edit your index.js to the following

We add // @flow  to the top of files that need to be type checked and we can then specify the type of variables or parameter using : <type>  syntax. For list of available types, see Flow docs

Go to our test file and change our test to pass a string to the function instead of a number. For example

Run  yarn test and you should see

That sure looks like a few more errors that we expected. While the last error is what we expected because we pass a string to a function that expects a number, the first two are definitely not expected. The reason is flow cannot find flow type definition for our libraries (jest in this case). The error is vague and it sent me down a rabbit hole trying to fix ESLint for 15 minutes. Hopefully by reading this, you’d not follow that same path.

Introducing flow-typed (see the d?). flow-typed is a repository for library interface definition for use with flow. To install run

flow-typed can look at your package.json file and install any necessary library interface definition. To do that, run

You should see something like this

But we’re not done, we need to tell flow about flow-typed. Add this to your .flowconfig

Finally, your test command should only find one expected error. Fix the test and continue on your merry (or confusing) way

Before you move on though, if you have reservation about flow, we’re very much on the same boat. What if the library I use doesn’t have interface definition on flow-typed? I’m leaving this section in the guide since it may be useful for people who decided that they want to add flow. But feel free to not use flow if you run into trouble along the way


Husky makes it easy to manage git pre-commit and pre-push hook. We can use it to run an arbitrary script before any commit or push. If the script fails, the git operation will be aborted. We will use these two hooks to make sure that lint and test pass before letting the commit go through

To install:

Add the following two scripts to package.json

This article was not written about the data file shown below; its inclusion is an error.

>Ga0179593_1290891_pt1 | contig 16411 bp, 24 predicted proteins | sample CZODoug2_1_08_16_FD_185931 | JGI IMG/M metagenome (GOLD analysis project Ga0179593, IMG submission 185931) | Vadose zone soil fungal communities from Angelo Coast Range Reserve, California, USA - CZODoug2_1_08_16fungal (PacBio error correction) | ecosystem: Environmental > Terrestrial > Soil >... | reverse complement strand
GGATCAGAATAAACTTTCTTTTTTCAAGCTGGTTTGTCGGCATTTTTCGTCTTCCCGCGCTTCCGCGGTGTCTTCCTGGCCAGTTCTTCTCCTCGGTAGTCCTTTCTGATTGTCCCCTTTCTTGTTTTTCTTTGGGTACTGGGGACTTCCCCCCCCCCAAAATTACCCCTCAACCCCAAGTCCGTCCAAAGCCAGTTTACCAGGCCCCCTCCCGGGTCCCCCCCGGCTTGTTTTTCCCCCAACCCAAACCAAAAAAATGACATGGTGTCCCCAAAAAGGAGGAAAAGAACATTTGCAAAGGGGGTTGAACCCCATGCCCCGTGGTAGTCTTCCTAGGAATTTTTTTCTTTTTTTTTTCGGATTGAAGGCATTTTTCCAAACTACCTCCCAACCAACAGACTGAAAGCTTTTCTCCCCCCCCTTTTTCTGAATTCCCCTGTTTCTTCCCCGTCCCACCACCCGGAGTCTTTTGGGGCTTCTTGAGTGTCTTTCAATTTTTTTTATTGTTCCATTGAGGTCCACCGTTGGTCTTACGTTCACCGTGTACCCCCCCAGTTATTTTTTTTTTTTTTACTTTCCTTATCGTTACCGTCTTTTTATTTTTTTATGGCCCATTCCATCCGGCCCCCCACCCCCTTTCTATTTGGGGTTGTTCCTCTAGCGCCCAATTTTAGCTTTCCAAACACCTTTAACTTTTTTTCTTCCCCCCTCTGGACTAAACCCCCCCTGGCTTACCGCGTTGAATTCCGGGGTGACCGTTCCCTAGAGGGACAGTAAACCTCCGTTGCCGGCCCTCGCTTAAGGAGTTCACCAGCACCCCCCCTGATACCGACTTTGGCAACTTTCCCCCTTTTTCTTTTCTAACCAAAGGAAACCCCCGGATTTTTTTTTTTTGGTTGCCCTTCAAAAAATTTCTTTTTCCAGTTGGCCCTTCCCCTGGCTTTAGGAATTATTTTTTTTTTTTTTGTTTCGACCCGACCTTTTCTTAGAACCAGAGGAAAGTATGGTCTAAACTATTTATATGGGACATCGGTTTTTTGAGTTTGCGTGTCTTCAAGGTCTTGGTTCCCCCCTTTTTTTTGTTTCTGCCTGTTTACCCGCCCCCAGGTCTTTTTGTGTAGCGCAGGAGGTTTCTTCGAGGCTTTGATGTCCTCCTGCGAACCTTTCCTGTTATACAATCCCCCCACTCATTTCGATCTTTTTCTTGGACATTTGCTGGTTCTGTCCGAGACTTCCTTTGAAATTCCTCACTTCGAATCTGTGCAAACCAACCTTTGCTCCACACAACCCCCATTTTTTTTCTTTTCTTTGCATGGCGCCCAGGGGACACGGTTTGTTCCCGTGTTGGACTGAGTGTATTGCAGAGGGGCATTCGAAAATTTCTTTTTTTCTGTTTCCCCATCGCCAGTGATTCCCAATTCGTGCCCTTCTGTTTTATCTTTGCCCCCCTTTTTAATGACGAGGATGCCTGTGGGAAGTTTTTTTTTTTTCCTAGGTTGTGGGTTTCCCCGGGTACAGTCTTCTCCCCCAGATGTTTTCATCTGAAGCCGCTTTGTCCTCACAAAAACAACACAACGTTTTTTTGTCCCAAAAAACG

Now commit what you have so far and you should see your tests automatically run. Change your test so it fails or make a ESLint violation and commit again. Verify that the commit will fail


If you develops website in the 2000’s, you surely remember the steps to add a Javascript library. We would go on to the library website, download the js file, upload it to our server and link to it from our page. The process is time consuming and it makes the website terribly inefficient. If you have 5 js files, the browser would have to make 5 http requests to fetch the files. The page may be blank or not responsive during that time.

To be production-ready, you need something better. Come the technique to bundle your files! Bundling will combine all your js file together therefore saves the browser many http requests. Webpack is the most popular bundler at this point. It also comes with a development server so we can run our app locally.

To install, run

webpack-dev-server is the developer server that we just talked about earlier. babel-loader is a plugin for webpack that transpiles our code. We need both babel-core & babel-loader if we want to transpile our code for the browser

Add src/index.html

index.html is the main html where we will load our script. Notice how we’re hard coding the path of our script to http://localhost:5000/, this is definitely not production ready but we will get to that soon.

Add src/config.js with the following constants

Change your src/index.js to the following content

Both of these files use ES6 version of Javascript (notice the use of export & import) , we’ll use Webpack to create a ES5 bundle of these files so it can be run on a browser